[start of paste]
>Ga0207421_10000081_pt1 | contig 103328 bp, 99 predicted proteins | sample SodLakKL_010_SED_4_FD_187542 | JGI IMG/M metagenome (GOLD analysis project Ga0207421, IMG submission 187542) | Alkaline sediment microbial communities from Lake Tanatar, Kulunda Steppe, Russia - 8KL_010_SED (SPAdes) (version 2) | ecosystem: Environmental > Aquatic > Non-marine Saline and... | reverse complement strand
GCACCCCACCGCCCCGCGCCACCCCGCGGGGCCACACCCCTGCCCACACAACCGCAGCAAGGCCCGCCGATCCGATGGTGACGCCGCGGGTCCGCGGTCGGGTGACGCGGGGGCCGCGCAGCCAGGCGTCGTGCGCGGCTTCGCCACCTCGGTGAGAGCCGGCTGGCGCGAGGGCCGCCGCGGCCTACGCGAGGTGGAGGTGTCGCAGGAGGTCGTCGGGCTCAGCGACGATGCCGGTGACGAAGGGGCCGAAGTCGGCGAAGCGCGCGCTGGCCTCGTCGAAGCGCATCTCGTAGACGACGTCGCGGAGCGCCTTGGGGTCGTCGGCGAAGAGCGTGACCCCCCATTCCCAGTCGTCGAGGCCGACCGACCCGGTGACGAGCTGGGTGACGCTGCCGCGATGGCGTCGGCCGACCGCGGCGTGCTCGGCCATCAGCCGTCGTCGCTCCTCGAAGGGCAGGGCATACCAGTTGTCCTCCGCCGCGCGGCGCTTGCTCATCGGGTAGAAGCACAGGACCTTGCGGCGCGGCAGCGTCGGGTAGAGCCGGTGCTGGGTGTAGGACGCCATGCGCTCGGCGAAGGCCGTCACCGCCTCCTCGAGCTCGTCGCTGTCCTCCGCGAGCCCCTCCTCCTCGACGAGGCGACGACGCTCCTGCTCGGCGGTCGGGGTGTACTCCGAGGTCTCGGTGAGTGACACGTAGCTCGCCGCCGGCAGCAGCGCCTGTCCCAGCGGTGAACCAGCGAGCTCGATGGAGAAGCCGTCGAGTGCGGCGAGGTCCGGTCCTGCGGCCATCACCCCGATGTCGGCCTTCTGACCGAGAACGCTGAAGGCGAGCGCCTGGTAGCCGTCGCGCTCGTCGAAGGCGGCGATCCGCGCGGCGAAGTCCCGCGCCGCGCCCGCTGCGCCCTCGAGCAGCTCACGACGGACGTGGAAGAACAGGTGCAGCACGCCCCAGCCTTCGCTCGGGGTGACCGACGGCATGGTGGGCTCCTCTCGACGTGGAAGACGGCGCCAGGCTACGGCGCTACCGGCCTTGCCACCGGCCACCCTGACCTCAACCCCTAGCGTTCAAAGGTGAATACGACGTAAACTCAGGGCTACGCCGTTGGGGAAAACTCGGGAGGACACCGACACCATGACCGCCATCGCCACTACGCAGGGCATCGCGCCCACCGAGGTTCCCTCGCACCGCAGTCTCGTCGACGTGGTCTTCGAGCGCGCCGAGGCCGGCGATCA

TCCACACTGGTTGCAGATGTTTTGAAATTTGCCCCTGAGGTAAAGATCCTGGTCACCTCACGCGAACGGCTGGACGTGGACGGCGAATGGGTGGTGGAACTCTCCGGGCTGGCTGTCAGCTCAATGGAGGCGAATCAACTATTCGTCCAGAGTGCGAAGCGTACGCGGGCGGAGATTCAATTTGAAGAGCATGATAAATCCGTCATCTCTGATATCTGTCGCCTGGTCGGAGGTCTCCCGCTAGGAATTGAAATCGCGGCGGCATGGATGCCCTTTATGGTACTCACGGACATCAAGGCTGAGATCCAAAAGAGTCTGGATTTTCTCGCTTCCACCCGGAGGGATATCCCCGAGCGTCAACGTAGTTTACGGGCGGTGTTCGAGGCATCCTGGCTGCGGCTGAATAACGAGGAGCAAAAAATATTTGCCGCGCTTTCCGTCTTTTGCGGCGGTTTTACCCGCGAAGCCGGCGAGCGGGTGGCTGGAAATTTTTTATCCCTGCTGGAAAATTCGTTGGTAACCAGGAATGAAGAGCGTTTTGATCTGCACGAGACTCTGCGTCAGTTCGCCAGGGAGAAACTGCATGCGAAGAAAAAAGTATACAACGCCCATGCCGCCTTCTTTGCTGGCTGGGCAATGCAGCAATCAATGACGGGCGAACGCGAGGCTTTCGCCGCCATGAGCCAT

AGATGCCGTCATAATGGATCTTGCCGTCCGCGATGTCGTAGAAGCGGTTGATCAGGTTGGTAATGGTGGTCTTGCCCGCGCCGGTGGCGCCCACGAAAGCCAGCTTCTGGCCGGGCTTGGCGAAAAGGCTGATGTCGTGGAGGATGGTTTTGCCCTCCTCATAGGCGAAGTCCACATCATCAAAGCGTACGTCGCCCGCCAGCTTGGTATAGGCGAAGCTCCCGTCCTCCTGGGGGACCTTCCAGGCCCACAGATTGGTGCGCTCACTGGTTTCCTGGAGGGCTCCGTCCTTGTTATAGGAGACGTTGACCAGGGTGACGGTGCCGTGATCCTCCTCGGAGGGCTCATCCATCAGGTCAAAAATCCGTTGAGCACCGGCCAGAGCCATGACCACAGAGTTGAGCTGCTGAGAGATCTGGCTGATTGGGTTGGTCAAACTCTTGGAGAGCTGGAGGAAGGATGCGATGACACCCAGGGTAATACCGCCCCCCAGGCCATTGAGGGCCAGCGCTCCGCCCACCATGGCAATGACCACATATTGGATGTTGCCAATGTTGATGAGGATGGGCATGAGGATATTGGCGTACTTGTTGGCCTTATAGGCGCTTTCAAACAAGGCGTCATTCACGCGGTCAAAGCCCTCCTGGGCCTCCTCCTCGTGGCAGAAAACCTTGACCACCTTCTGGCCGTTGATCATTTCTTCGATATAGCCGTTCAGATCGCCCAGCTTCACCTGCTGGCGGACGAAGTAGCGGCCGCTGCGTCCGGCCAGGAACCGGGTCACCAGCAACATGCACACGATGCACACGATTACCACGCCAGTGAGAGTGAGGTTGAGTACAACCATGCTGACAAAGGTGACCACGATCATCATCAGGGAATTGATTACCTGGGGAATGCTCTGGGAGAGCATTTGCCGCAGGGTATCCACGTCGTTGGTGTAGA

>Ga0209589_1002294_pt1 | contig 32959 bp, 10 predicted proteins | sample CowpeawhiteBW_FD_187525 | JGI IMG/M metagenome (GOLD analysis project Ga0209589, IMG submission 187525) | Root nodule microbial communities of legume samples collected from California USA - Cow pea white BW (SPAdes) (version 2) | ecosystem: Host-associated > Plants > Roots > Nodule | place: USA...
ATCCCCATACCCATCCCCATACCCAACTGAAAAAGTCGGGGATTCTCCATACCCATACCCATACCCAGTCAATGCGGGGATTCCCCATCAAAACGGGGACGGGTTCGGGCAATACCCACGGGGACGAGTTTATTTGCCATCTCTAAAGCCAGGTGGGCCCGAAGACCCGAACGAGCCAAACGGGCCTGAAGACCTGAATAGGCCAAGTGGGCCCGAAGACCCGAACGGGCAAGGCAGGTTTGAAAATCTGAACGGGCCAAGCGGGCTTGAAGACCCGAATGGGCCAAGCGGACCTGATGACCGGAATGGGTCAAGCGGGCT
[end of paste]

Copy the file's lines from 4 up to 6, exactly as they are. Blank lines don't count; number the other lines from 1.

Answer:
AGATGCCGTCATAATGGATCTTGCCGTCCGCGATGTCGTAGAAGCGGTTGATCAGGTTGGTAATGGTGGTCTTGCCCGCGCCGGTGGCGCCCACGAAAGCCAGCTTCTGGCCGGGCTTGGCGAAAAGGCTGATGTCGTGGAGGATGGTTTTGCCCTCCTCATAGGCGAAGTCCACATCATCAAAGCGTACGTCGCCCGCCAGCTTGGTATAGGCGAAGCTCCCGTCCTCCTGGGGGACCTTCCAGGCCCACAGATTGGTGCGCTCACTGGTTTCCTGGAGGGCTCCGTCCTTGTTATAGGAGACGTTGACCAGGGTGACGGTGCCGTGATCCTCCTCGGAGGGCTCATCCATCAGGTCAAAAATCCGTTGAGCACCGGCCAGAGCCATGACCACAGAGTTGAGCTGCTGAGAGATCTGGCTGATTGGGTTGGTCAAACTCTTGGAGAGCTGGAGGAAGGATGCGATGACACCCAGGGTAATACCGCCCCCCAGGCCATTGAGGGCCAGCGCTCCGCCCACCATGGCAATGACCACATATTGGATGTTGCCAATGTTGATGAGGATGGGCATGAGGATATTGGCGTACTTGTTGGCCTTATAGGCGCTTTCAAACAAGGCGTCATTCACGCGGTCAAAGCCCTCCTGGGCCTCCTCCTCGTGGCAGAAAACCTTGACCACCTTCTGGCCGTTGATCATTTCTTCGATATAGCCGTTCAGATCGCCCAGCTTCACCTGCTGGCGGACGAAGTAGCGGCCGCTGCGTCCGGCCAGGAACCGGGTCACCAGCAACATGCACACGATGCACACGATTACCACGCCAGTGAGAGTGAGGTTGAGTACAACCATGCTGACAAAGGTGACCACGATCATCATCAGGGAATTGATTACCTGGGGAATGCTCTGGGAGAGCATTTGCCGCAGGGTATCCACGTCGTTGGTGTAGA

>Ga0209589_1002294_pt1 | contig 32959 bp, 10 predicted proteins | sample CowpeawhiteBW_FD_187525 | JGI IMG/M metagenome (GOLD analysis project Ga0209589, IMG submission 187525) | Root nodule microbial communities of legume samples collected from California USA - Cow pea white BW (SPAdes) (version 2) | ecosystem: Host-associated > Plants > Roots > Nodule | place: USA...
ATCCCCATACCCATCCCCATACCCAACTGAAAAAGTCGGGGATTCTCCATACCCATACCCATACCCAGTCAATGCGGGGATTCCCCATCAAAACGGGGACGGGTTCGGGCAATACCCACGGGGACGAGTTTATTTGCCATCTCTAAAGCCAGGTGGGCCCGAAGACCCGAACGAGCCAAACGGGCCTGAAGACCTGAATAGGCCAAGTGGGCCCGAAGACCCGAACGGGCAAGGCAGGTTTGAAAATCTGAACGGGCCAAGCGGGCTTGAAGACCCGAATGGGCCAAGCGGACCTGATGACCGGAATGGGTCAAGCGGGCT